If you have worked with the virtualized infrastructure for a while now, you probably know too well that VMs inevitably start to have performance issues. Luckily for those who use VMware vSphere, there’s a chance to find out more to fix such problems or even prevent them!
Network traffic is one of those things that are vital for your workflow in all ways. However, the sad truth is that equipment fails, and if you don’t want anything to disrupt the work, you ought to have a backup plan. Find out from this article how to load balance network traffic between the physical NICs on ESXi host.
Every admin knows a few tricks to find a short way when testing your VMs. Some of them are neat, and some aren’t, such as snapshots. Disk Mode in VMware ESXI allows you to replace this technology with a safe alternative!
The perfect infrastructure could never exist, but our goal is to move towards one. Learn from the comprehensive guide about upgrading VCSA (VMware vCenter Server Appliance) 6.5 to 6.7u2, and explore a lot of new benefits it offers!
As the name of this article is hinting, I’m going to discuss the answers to the said questions. My beginner colleagues are often wondering what virtual disk is preferable to choose. Therefore, although I was talking about this topic a while ago here and there, it’s time to get to the point.
As the title is speaking for itself, it is quite clear that today, I am going to discuss various methods to open and close firewall ports on ESXi hosts. It is useless to consider whether configuring firewall rules is harmful or not since every admin once in a while meets the necessity of fine-tuning network to distribute access rights. So, you ought to know all the tools at your disposal one way or another.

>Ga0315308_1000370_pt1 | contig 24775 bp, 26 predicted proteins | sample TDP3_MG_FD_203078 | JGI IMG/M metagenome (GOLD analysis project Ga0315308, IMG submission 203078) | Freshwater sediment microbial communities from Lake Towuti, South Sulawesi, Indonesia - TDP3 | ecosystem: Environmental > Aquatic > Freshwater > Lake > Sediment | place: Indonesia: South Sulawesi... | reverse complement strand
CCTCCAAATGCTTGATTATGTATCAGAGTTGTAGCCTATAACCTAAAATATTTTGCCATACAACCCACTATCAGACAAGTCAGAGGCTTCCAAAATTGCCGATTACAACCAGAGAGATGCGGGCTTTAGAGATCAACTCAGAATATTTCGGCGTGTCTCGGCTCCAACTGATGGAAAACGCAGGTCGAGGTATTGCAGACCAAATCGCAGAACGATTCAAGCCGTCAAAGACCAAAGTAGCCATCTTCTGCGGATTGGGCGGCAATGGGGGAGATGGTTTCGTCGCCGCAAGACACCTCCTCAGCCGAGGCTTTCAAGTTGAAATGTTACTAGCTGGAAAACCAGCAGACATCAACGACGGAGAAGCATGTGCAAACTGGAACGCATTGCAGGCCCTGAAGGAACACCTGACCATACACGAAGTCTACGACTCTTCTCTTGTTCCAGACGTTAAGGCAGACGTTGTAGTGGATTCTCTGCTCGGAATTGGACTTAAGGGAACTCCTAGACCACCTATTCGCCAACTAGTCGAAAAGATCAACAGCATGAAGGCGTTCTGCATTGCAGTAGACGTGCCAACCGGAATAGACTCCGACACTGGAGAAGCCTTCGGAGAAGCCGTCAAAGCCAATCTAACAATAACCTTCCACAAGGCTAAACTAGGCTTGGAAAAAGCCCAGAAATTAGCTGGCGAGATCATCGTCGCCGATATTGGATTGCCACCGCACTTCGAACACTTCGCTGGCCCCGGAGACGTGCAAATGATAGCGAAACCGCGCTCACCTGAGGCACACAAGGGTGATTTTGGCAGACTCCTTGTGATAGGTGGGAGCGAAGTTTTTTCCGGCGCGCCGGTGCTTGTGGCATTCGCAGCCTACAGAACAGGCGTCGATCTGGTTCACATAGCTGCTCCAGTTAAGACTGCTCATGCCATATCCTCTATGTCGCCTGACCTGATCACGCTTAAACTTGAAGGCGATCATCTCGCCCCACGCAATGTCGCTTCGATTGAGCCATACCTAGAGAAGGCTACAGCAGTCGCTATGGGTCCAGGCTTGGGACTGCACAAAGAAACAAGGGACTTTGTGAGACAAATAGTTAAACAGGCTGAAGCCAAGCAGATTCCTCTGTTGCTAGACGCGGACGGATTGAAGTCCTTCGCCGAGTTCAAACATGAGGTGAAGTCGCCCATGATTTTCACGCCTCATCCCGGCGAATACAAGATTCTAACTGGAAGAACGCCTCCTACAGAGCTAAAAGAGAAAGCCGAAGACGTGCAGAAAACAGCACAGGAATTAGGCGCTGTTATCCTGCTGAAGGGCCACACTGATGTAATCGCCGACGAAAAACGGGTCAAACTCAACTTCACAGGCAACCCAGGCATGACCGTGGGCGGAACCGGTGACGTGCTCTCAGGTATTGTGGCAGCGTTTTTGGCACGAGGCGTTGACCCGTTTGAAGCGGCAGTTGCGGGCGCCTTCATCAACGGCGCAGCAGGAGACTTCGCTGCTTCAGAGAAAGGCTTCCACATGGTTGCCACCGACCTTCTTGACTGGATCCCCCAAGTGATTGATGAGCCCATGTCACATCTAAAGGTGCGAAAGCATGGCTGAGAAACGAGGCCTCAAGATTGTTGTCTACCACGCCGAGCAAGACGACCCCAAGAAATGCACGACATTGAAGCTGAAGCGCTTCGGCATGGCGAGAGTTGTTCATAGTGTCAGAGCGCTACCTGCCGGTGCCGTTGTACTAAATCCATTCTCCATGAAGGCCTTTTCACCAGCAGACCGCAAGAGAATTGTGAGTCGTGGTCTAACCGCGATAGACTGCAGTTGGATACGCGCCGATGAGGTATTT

Last year, my colleague asked me for advice. He couldn’t add an iSCSI target, provided by AWS Storage Gateway, on VMware ESXi cluster. So, initially, this material was intended to serve as a manual. However, since I got a similar question once more just recently, I realized that this topic could be interesting to the others as well, which is why I decided to share this guide, hoping it will be useful.
As an admin, I often have to deal with the necessity to transfer large OVF and ISO files or even move virtual machines (VMs) between ESXi hosts that have poor network performance or disposed in different locations with no network connection whatsoever.
Some time ago, I published articles on setting up a home lab using a PC running ESXi and Workstation. We all know that nested virtualization is not an ESXi-only feature; Microsoft Hyper-V also enables us to run VMs inside its VMs. Microsoft’s implementation of this technology is a bit different, but it exists. And, considering that VMware and Microsoft have been competing for a long time, it’s interesting to see what each has to offer for this type of virtualization. In this post, I examine how easy it is to configure a nested virtualization layer inside Hyper-V and vSphere VMs and discuss peculiarities of this process in both environments.